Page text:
So this vow of silence is important to my writing method.

Nail Your Novel vow of silence 2

But we might need to pitch…

But sometimes we might have to talk about our WIPs. Won’t we? Suppose we’re at an event and get a chance to talk to an agent or publisher? Well, if the book isn’t likely to be finished for a good few months, you can probably sketch it vaguely and talk about your influences and experience. Agents won’t judge you until they can read you, and they might be grateful not to be pitched a book that’s a way off the finish line. (They’re certainly frustrated by the hordes of authors who send them three chapters of something that isn’t fully written.)

And what should you do if you tweak an agent’s interest? For heaven’s sake, don’t rush to finish. You don’t have to lose the opportunity – get connected on social media and chat with them occasionally to keep the contact warm. Send the book when you’re ready.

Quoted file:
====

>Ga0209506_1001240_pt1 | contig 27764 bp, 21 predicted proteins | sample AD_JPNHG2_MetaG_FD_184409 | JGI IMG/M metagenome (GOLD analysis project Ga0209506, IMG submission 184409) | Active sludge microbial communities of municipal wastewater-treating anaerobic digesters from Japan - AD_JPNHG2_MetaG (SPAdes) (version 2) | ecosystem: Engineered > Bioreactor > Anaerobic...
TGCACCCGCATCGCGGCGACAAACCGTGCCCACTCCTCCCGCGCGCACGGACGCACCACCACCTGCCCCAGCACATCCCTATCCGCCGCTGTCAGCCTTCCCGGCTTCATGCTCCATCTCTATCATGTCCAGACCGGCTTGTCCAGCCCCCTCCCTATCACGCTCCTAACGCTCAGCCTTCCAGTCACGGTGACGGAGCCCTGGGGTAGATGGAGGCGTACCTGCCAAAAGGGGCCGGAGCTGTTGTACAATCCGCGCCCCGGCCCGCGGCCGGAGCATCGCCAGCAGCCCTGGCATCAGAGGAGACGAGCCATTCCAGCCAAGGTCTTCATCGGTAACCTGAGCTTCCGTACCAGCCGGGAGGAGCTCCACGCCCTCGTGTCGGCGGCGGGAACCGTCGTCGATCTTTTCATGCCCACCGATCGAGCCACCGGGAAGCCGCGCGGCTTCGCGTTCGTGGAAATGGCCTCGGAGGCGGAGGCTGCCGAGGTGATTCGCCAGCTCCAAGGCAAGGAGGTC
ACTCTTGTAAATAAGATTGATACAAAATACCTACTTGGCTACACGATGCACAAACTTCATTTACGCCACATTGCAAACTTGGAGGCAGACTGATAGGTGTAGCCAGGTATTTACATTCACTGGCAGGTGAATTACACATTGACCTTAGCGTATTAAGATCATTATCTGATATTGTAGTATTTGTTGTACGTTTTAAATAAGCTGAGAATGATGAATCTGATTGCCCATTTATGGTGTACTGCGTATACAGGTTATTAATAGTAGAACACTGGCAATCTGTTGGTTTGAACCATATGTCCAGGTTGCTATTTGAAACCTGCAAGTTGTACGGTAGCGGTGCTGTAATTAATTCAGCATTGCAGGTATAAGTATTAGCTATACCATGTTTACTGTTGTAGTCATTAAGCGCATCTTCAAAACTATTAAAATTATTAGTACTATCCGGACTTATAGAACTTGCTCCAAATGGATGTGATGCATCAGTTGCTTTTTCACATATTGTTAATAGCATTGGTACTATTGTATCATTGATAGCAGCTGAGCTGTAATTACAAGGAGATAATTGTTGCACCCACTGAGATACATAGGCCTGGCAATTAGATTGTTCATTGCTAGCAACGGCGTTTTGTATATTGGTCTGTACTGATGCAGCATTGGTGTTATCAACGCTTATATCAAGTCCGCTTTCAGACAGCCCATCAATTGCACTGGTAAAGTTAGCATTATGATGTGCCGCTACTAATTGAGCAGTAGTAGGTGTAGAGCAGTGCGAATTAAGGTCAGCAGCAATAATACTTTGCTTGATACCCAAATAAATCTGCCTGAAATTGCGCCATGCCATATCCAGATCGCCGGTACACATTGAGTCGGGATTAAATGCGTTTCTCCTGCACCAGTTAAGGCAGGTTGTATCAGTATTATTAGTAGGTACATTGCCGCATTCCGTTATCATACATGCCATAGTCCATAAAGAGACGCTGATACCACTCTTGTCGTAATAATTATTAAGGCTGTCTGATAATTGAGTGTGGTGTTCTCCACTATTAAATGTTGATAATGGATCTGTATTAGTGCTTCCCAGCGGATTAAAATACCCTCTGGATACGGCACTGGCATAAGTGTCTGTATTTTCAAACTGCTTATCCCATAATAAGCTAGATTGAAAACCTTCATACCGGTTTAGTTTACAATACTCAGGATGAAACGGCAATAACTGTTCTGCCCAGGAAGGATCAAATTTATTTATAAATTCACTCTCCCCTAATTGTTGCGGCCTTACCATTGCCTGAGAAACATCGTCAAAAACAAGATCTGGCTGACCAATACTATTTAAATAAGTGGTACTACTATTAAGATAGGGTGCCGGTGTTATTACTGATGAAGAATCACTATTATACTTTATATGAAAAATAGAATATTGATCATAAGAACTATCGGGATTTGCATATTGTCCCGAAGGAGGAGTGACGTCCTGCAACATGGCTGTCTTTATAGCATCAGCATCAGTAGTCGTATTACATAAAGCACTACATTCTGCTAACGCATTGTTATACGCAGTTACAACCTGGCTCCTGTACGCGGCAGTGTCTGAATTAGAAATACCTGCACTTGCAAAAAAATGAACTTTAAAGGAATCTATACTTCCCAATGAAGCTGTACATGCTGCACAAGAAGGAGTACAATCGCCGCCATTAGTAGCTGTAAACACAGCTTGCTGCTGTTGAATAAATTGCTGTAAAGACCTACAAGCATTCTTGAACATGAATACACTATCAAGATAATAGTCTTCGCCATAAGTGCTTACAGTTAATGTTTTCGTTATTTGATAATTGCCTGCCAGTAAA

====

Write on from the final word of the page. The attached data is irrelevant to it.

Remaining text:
Even unto the husband

I don’t even tell Dave (Mr Roz) about Ever Rest. He knows the basic concept, because I brainstormed it with him in the early days. Correction: the early years. This book has been creeping through my mind for decades. When Dave asks how I’m getting on, he gets vague pronouncements like: ‘I thought this character wasn’t going anywhere, but I suddenly discovered what I needed.’ I think he’s learned there’s nothing more irritating than a spouse with a policy of Not Talking About Her Book.

And indeed, it is a policy. No matter what the provocation, I don’t discharge about my novel before it’s fit to be read. I believe in keeping the pressure bottled up, so I give the best of it on the page. The title of Ever Rest might, if you can be bothered, lead you to assumptions; but those, my friend, are merely the tip and I probably couldn’t explain it all anyway. To do that, I must finish the story.

Let’s discuss! Do you have limits on what you’ll share about a work in progress? What do you happily talk about? What do you keep under wraps?